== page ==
I wouldn’t have decided to have them run the speaker wire either except I wanted the volume controls installed in the wall and didn’t want to have to worry about trying to run those later. I did opt to not run the Cat5e to each of the volume control locations since they would have charged me 5x $85 for that. Hopefully I won’t regret that later.

Building a new house is always a balancing act of getting the stuff done during the build that would be too costly or too hard to do after it is completed. Saving >$2,600 to pull some Cat6 later is a no brainer to me smile.gif

Thanks.

SC
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post #6 of 6 Old 06-26-2013, 07:32 AM
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An AVS member, Wayne Pflughaupt, did a nice write-up on retrofitting cables, on another site, that may be helpful to you:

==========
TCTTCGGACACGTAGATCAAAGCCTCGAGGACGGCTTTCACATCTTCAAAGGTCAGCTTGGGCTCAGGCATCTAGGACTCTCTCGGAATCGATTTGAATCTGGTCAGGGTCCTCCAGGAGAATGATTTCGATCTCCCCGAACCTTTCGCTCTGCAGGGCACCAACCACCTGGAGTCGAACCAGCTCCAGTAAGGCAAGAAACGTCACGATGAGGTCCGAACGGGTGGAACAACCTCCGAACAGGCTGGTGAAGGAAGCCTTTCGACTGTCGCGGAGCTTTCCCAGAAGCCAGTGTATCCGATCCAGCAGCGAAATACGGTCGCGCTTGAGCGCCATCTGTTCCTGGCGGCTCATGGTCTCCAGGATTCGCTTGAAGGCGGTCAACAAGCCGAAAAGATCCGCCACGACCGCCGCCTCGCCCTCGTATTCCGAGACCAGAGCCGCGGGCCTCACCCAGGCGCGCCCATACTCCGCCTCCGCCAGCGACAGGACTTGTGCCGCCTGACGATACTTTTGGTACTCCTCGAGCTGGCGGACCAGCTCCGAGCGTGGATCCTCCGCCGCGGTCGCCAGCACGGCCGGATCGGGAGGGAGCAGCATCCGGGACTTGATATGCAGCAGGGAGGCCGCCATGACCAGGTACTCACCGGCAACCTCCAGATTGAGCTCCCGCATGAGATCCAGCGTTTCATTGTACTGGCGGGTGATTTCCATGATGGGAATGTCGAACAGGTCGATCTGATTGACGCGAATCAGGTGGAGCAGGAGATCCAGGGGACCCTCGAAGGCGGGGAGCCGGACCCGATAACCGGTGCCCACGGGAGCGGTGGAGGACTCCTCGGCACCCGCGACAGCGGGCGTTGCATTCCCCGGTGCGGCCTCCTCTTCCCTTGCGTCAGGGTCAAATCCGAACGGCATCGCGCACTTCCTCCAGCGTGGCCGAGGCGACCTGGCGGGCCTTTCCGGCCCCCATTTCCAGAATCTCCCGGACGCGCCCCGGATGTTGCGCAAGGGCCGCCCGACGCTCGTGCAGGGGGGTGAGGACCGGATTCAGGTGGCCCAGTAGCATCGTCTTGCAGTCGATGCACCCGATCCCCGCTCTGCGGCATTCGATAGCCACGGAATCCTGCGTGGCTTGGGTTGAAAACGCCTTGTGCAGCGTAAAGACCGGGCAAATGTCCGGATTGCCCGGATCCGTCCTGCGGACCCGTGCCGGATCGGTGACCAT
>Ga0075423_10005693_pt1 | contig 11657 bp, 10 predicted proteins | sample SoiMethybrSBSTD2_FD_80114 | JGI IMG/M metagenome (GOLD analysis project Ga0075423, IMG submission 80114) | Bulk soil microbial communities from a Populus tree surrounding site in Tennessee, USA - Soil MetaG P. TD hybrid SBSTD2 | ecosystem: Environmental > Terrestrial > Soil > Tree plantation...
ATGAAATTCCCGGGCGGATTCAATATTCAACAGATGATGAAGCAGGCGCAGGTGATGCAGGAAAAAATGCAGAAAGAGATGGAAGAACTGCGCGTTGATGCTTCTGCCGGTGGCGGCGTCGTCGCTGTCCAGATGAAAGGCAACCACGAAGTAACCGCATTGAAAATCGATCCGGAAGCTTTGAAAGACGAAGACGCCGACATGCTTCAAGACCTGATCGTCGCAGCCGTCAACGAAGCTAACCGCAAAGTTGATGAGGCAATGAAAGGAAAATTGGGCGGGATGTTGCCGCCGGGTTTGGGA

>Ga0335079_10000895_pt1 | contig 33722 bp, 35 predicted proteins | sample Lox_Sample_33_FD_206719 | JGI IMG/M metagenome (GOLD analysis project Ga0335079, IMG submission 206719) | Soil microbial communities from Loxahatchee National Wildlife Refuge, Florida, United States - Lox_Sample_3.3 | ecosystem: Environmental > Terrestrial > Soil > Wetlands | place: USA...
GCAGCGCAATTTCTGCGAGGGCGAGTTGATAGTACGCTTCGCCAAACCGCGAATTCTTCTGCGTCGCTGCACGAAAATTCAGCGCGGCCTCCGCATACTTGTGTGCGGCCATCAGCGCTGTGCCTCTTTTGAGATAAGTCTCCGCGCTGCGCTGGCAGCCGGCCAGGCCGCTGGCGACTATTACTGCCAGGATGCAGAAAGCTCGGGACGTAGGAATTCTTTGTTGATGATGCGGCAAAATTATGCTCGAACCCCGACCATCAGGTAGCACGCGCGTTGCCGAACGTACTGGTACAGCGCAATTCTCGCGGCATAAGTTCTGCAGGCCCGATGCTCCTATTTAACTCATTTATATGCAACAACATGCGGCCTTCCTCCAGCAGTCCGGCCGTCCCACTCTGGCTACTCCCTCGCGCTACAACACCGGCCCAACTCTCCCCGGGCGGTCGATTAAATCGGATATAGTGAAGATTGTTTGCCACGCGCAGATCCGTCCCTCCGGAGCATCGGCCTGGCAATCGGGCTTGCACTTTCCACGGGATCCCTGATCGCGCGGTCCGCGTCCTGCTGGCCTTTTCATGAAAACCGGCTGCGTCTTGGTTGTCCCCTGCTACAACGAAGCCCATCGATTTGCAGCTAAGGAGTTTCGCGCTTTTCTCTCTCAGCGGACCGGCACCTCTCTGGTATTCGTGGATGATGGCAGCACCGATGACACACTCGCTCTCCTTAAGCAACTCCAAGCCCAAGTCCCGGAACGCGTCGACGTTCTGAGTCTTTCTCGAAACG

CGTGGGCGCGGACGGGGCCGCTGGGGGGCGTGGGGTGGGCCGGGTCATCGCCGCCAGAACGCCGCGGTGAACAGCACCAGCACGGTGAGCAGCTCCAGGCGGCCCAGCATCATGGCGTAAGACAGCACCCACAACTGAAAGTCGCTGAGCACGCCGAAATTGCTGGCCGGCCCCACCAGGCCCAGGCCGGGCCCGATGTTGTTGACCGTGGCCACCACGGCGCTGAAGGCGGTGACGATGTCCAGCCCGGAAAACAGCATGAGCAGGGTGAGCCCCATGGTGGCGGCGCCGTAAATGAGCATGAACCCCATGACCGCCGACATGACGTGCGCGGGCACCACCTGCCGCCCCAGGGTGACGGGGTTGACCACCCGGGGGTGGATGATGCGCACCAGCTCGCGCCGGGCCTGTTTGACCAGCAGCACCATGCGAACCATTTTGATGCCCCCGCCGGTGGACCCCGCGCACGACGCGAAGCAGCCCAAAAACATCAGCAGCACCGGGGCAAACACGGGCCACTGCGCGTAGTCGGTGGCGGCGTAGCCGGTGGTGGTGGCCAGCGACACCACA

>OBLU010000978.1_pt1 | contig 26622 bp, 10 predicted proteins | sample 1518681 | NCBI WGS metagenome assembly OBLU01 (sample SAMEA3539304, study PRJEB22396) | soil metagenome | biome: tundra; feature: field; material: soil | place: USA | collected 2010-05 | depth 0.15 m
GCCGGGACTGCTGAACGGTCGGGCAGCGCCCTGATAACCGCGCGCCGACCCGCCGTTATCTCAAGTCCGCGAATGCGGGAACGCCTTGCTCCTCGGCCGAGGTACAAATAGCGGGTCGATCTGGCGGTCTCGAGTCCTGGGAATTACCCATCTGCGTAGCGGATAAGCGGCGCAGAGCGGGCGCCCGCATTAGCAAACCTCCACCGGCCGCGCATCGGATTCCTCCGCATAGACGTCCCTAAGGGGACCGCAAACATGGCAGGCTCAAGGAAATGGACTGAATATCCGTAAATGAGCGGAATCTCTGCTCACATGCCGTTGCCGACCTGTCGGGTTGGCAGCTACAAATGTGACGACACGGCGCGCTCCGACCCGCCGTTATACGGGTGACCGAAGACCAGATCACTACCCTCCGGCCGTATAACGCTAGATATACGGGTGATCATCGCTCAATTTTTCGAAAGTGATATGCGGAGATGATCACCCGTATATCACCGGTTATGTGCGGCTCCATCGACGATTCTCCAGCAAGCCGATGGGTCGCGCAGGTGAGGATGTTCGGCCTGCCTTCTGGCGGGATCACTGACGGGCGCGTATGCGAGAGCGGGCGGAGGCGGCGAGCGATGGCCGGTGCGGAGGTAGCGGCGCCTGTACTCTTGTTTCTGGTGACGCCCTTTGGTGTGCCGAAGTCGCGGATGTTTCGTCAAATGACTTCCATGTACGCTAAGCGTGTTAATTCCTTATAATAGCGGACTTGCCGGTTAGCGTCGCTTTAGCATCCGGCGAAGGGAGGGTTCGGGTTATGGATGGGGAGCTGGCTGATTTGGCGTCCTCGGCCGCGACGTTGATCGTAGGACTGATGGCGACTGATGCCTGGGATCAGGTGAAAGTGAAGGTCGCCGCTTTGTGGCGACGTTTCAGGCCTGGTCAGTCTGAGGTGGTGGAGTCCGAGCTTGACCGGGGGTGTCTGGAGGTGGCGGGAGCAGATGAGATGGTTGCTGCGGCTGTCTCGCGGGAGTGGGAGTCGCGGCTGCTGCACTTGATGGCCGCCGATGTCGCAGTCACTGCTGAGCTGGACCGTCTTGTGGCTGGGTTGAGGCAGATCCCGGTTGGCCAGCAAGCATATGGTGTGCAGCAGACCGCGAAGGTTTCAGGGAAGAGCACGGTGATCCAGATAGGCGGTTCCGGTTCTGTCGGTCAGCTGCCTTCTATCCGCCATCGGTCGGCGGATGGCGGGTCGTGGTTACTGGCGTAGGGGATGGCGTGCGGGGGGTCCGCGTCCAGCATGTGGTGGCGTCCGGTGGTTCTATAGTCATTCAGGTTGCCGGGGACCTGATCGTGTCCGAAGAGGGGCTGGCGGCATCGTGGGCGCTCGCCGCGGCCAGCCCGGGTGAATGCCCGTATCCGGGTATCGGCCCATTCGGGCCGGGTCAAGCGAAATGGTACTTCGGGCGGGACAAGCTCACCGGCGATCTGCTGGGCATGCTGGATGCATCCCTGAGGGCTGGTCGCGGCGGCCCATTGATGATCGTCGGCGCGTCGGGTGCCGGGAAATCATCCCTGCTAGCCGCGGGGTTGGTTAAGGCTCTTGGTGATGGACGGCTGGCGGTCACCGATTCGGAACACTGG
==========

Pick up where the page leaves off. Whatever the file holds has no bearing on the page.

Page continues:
http://www.hometheatershack.com/forums/home-theater-design-construction/6038-how-wall-wiring-your-home-theater.html#post47983

If there is attic above, you may want to skip the conduit. The stud bay is, essentially, a conduit, though insulation and fire stops may be hurdles. Take a thousand photos of the walls and ceilings before the drywall goes up, to help you later.

Believe nothing, no matter where you read it, or who said it, no matter if I have said it, unless it agrees with your own reason and your own common sense. -Buddha